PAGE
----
Puyehue and Cordon Caulle are two coalesced volcanic edifices that form a major mountain massif in Puyehue National Park in the Andes of Ranco Province, Chile. In volcanology this group is known as the Puyehue-Cordón Caulle Volcanic Complex (PCCVC). Four different volcanoes constitute the volcanic group or complex, the Cordillera Nevada Caldera, the Pliocene Mencheca volcano, Cordón Caulle fissure vents and the Puyehue stratovolcano. As with most stratovolcanoes on the Southern Volcanic Zone of the Andes, Puyehue and Cordon Caulle are located along the intersection of a traverse fault with the larger north-south Liquine-Ofqui Fault. The volcanic complex has shaped the local landscape and produced a huge variety of volcanic landforms and products over the last 300,000 years. Cinder cones, lava domes, calderas and craters can be found in the area apart from the widest variety of volcanic rocks in all the Southern Volcanic Zone, for example both primitive basalts and rhyolites. Cordón Caulle is notable for having erupted following the 1960 Valdivia earthquake, the largest recorded earthquake in history.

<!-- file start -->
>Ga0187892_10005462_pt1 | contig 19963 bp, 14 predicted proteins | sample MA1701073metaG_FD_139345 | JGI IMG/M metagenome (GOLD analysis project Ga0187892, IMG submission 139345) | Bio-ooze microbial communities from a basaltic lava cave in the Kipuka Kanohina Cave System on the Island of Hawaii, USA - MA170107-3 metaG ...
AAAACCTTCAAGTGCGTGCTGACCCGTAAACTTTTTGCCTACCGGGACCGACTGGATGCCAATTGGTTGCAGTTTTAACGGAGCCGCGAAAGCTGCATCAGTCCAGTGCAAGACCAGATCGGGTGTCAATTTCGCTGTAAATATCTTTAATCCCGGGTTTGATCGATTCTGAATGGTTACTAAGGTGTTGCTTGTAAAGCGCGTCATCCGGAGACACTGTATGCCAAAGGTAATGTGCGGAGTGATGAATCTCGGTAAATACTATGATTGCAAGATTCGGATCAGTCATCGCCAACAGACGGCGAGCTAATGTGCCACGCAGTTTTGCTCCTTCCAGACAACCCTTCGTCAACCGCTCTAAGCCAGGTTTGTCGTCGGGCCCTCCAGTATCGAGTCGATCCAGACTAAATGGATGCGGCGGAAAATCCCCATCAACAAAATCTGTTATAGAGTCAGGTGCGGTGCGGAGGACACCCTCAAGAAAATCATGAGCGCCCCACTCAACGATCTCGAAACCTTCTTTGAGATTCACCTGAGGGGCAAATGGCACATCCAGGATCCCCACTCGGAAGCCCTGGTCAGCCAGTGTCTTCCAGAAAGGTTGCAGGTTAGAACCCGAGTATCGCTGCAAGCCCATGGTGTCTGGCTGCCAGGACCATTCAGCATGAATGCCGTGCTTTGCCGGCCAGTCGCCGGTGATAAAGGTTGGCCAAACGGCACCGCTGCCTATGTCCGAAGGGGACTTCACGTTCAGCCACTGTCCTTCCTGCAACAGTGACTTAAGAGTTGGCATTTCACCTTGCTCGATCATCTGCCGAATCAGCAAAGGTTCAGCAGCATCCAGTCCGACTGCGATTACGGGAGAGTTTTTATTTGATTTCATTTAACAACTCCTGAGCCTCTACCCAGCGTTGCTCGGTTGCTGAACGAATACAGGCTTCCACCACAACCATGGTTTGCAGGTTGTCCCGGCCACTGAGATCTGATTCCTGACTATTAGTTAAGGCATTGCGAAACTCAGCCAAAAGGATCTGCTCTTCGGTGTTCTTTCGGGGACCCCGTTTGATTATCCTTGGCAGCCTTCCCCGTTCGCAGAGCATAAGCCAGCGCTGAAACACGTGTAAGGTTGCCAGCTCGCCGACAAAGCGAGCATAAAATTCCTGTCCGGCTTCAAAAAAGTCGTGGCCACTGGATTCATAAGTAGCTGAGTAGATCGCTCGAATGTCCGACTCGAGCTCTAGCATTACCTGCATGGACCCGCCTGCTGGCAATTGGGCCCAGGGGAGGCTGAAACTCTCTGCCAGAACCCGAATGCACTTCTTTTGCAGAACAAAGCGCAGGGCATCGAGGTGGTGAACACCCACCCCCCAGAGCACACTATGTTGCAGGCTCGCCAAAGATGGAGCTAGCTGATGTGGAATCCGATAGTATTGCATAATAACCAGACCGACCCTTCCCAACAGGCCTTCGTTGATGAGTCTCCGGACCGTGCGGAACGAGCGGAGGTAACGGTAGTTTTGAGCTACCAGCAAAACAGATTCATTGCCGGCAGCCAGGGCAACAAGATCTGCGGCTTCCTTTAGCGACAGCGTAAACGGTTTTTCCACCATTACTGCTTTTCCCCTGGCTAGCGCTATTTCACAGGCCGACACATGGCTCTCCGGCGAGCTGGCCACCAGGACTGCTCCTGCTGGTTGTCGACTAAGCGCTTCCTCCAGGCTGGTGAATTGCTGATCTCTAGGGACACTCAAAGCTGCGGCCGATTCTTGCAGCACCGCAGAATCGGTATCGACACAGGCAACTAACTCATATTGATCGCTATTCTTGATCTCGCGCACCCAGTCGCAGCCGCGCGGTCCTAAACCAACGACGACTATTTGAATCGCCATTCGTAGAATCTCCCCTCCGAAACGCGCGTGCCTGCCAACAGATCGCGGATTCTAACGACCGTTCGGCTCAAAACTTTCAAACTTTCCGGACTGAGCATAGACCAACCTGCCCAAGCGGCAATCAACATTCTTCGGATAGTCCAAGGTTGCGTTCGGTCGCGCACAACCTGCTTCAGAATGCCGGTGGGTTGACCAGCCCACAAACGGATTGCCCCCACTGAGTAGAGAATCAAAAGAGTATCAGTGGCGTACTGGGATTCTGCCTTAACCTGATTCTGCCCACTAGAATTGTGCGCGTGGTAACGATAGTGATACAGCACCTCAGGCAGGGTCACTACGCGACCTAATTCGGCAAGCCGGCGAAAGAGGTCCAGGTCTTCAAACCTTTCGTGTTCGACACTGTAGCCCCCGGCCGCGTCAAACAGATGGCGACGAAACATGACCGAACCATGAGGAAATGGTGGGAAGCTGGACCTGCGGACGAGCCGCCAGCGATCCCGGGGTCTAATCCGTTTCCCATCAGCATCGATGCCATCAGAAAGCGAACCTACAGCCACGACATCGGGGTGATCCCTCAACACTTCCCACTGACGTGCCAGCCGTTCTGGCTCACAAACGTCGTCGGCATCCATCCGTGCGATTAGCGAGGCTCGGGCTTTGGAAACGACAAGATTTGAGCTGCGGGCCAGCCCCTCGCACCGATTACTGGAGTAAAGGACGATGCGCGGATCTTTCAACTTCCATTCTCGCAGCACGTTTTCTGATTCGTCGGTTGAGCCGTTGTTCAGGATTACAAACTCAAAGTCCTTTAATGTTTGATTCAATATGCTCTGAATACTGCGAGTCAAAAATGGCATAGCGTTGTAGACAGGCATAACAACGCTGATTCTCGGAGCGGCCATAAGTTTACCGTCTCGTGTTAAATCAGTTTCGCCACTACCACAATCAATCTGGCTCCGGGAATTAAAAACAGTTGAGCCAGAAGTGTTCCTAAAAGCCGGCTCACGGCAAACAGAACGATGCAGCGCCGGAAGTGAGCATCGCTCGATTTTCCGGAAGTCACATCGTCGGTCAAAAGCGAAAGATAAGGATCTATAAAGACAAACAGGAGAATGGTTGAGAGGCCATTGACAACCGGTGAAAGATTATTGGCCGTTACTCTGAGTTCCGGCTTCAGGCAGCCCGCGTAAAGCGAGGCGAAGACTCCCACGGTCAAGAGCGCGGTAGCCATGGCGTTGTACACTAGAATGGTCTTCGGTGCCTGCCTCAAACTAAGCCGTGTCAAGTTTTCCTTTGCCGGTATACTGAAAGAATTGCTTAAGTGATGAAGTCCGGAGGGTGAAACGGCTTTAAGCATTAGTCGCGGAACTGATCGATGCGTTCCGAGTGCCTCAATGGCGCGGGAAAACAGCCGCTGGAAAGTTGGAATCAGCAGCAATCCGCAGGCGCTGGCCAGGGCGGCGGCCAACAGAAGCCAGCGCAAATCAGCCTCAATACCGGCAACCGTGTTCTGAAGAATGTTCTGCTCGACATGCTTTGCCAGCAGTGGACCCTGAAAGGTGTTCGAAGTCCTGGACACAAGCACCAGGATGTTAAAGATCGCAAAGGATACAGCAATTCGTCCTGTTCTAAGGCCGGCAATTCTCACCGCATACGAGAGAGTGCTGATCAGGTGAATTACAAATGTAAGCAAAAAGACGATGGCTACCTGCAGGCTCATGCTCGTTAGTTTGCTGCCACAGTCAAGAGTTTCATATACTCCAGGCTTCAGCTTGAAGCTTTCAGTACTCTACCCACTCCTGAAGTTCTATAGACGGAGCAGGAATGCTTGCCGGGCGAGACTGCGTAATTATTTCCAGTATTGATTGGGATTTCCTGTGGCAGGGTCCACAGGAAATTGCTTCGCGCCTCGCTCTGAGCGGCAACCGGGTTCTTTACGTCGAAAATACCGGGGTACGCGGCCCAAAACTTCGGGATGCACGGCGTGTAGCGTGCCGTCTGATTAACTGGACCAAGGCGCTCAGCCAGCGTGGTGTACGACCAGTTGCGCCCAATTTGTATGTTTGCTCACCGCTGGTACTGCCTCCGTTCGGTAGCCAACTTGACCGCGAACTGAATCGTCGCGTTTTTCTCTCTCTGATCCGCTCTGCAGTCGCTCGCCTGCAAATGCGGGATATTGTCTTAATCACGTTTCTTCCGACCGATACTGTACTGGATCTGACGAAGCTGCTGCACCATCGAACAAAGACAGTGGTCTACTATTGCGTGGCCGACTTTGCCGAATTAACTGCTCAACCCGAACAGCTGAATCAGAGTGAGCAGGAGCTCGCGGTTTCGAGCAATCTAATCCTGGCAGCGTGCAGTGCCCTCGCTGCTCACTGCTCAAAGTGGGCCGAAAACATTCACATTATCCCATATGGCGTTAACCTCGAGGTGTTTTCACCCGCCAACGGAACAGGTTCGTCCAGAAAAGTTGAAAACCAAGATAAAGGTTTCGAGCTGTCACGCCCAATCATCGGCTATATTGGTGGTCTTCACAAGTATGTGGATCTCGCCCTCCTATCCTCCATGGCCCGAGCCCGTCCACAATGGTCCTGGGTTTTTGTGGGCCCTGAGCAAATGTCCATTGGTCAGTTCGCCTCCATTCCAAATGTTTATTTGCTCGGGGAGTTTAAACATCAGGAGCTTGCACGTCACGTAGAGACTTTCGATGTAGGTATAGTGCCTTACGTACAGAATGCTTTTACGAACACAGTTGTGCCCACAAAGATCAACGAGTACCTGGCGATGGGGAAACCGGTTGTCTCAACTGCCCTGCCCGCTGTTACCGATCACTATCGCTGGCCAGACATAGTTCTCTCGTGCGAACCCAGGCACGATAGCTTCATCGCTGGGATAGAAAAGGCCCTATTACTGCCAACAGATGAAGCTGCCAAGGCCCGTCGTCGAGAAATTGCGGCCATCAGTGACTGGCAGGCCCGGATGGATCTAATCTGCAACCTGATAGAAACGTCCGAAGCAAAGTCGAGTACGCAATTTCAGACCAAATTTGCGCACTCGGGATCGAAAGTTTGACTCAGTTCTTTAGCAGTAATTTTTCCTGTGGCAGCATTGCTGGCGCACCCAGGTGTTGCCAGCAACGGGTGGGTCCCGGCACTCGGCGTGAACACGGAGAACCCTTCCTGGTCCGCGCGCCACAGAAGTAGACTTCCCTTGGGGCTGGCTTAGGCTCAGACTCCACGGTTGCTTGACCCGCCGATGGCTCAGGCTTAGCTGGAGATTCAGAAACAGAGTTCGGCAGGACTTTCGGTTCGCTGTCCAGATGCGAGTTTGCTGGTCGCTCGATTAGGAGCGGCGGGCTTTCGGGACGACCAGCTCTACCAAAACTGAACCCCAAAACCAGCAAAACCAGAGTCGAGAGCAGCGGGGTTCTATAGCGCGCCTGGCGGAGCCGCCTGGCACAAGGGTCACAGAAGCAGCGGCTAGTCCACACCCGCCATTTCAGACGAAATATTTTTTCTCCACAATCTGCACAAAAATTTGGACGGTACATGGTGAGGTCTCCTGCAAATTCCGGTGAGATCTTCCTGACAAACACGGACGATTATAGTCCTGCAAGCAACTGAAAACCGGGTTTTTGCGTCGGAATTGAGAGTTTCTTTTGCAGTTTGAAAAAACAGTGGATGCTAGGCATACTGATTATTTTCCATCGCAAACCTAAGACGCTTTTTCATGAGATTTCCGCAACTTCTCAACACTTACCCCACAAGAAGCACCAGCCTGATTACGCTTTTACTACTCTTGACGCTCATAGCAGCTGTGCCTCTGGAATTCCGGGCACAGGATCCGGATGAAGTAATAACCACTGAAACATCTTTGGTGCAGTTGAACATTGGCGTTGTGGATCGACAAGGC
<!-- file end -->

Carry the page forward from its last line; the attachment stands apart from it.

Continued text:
Apart from this, the Puyehue-Cordon Caulle area is one of the main sites of exploration for geothermal power in Chile. Geothermal activity is manifested on the surface of Puyehue and Cordón Caulle as several boiling springs, solfataras and fumaroles.
Renewed activity at the volcano resulted in the highest alert level, 4, being declared on 3 June 2011. A new eruption started on 3 June, 20:30 UTC. On 4 June the ash cloud reached a height of 12,000 metres (39,370 ft).